End DACA for Good
Two weeks ago, President Donald Trump ended the Deferred Action for Childhood Arrivals (DACA) program that allowed children of illegal immigrants who have come to the United States to stay in the country to work and go to school, without the threat of deportation. This was implemented by President Obama in 2012 by way of executive order due to gridlock in Congress halting his agenda. This program covers about 800,000 people, known as “Dreamers.” Trump did not end the program abruptly, but gave Congress six months to create immigration policy, and any immigrant whose visa expires within those six months will be renewed. Instantly, when Trump announced this decision, the left denounced this decision by Trump as “wrong, self-defeating, and cruel,” by former president Obama, with Facebook executive Mark Zuckerberg writing on his personal page, “This is a sad day for our country.” This was coupled by celebrities, protestors, politicians, calling out the president for the decision he made. CNN immediately came out with a emotional propaganda video devoid of facts depicting the “Dreamers” crying in front of a camera about how they are going to be deported to Mexico.
But what was the action actually taken by the administration on this issue? Let me give a little background. In 2012, when Obama signed the executive order, he said in a speech to the Department of Homeland Security saying, “This is a temporary stop-gap measure that lets us focus our resources wisely while giving a degree of relief.” Five years and nearly 1 million illegal immigrants later, Trump is ending a program Obama called temporary. Additionally, in article I, section 8 of the U.S. Constitution, the Congress of the United States is given jurisdiction over “uniform rule of Naturalization.” This means that Congress, not the President, has the ability to enact lasting immigration reform policy. President Trump made the right decision, to obey the laws and directions of the Constitution, as well as seek out a permanent solution from Congress instead of just kicking the metaphorical can down the road. The liberal elites and mass media are worried that Congress may take Trump’s directive, introduce a bipartisan plan to fix the immigration problem that doesn’t allow them to exploit the emotions and fears of legal immigrants for democratic votes.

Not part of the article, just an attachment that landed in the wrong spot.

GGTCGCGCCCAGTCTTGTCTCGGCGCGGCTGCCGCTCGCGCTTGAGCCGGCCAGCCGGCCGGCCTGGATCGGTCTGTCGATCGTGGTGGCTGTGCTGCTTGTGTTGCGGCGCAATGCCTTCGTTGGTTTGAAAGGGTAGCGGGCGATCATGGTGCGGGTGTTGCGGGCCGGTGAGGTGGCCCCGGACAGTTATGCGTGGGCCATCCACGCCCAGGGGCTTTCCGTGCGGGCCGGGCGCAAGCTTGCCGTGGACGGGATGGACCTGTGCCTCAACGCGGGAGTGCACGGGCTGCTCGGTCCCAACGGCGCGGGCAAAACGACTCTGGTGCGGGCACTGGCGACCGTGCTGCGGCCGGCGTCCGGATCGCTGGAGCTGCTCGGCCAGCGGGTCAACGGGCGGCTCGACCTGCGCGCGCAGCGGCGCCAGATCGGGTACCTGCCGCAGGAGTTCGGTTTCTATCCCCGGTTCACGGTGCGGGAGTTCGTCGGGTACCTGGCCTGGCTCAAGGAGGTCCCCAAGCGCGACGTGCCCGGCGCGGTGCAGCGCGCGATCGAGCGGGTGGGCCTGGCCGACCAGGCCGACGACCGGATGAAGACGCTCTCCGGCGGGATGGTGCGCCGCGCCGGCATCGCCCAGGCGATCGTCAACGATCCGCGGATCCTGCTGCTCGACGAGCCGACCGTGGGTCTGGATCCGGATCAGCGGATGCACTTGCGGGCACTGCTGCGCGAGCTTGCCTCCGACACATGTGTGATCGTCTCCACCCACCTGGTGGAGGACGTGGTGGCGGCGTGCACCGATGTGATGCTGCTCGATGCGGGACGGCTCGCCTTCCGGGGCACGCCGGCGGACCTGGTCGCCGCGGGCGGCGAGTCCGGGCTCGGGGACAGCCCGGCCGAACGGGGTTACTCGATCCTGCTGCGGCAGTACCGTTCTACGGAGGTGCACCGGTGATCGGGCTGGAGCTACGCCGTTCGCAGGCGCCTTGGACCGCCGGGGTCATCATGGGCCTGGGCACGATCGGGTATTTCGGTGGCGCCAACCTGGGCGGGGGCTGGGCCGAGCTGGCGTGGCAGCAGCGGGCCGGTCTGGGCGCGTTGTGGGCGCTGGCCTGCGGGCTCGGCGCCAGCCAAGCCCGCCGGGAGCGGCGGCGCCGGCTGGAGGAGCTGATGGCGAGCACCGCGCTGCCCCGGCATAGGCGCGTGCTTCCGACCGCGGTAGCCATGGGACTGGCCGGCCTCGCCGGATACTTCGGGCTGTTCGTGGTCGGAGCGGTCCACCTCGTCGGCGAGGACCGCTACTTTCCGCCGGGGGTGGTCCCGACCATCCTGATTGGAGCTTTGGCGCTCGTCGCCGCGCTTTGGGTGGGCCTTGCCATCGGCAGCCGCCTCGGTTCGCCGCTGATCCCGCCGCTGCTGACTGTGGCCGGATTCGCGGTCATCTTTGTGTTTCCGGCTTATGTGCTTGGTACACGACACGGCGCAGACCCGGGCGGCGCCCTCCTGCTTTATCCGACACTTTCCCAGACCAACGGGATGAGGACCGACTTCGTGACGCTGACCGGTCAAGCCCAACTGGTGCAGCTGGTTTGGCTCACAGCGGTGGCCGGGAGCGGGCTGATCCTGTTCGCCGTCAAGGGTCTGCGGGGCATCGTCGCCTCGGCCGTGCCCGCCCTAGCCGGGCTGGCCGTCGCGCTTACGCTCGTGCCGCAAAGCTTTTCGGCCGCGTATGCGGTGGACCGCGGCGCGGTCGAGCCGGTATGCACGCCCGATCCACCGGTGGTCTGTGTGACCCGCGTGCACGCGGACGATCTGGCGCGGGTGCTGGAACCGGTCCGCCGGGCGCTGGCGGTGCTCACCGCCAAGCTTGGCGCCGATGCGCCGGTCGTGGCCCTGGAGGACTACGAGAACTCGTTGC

However, over the past two weeks, the story has differed slightly. Instead of taking a hardline stance, and demanding funding for a strong border wall and increased security, Trump has taken a softer approach to the solution in Congress, and even made a statement that the “wall can wait.” This flip-flop embodies the establishment Republicans that over the past two decades have caved to leftists on a very important issue, one that Trump ran on and should be sticking with. While I support giving the issue to Congress, Trump should utilize his Republican majority and achieve phasing out for DACA, and most importantly, funding for the wall. Trump won my support due to his immigration stance, and he cannot waver on that issue now.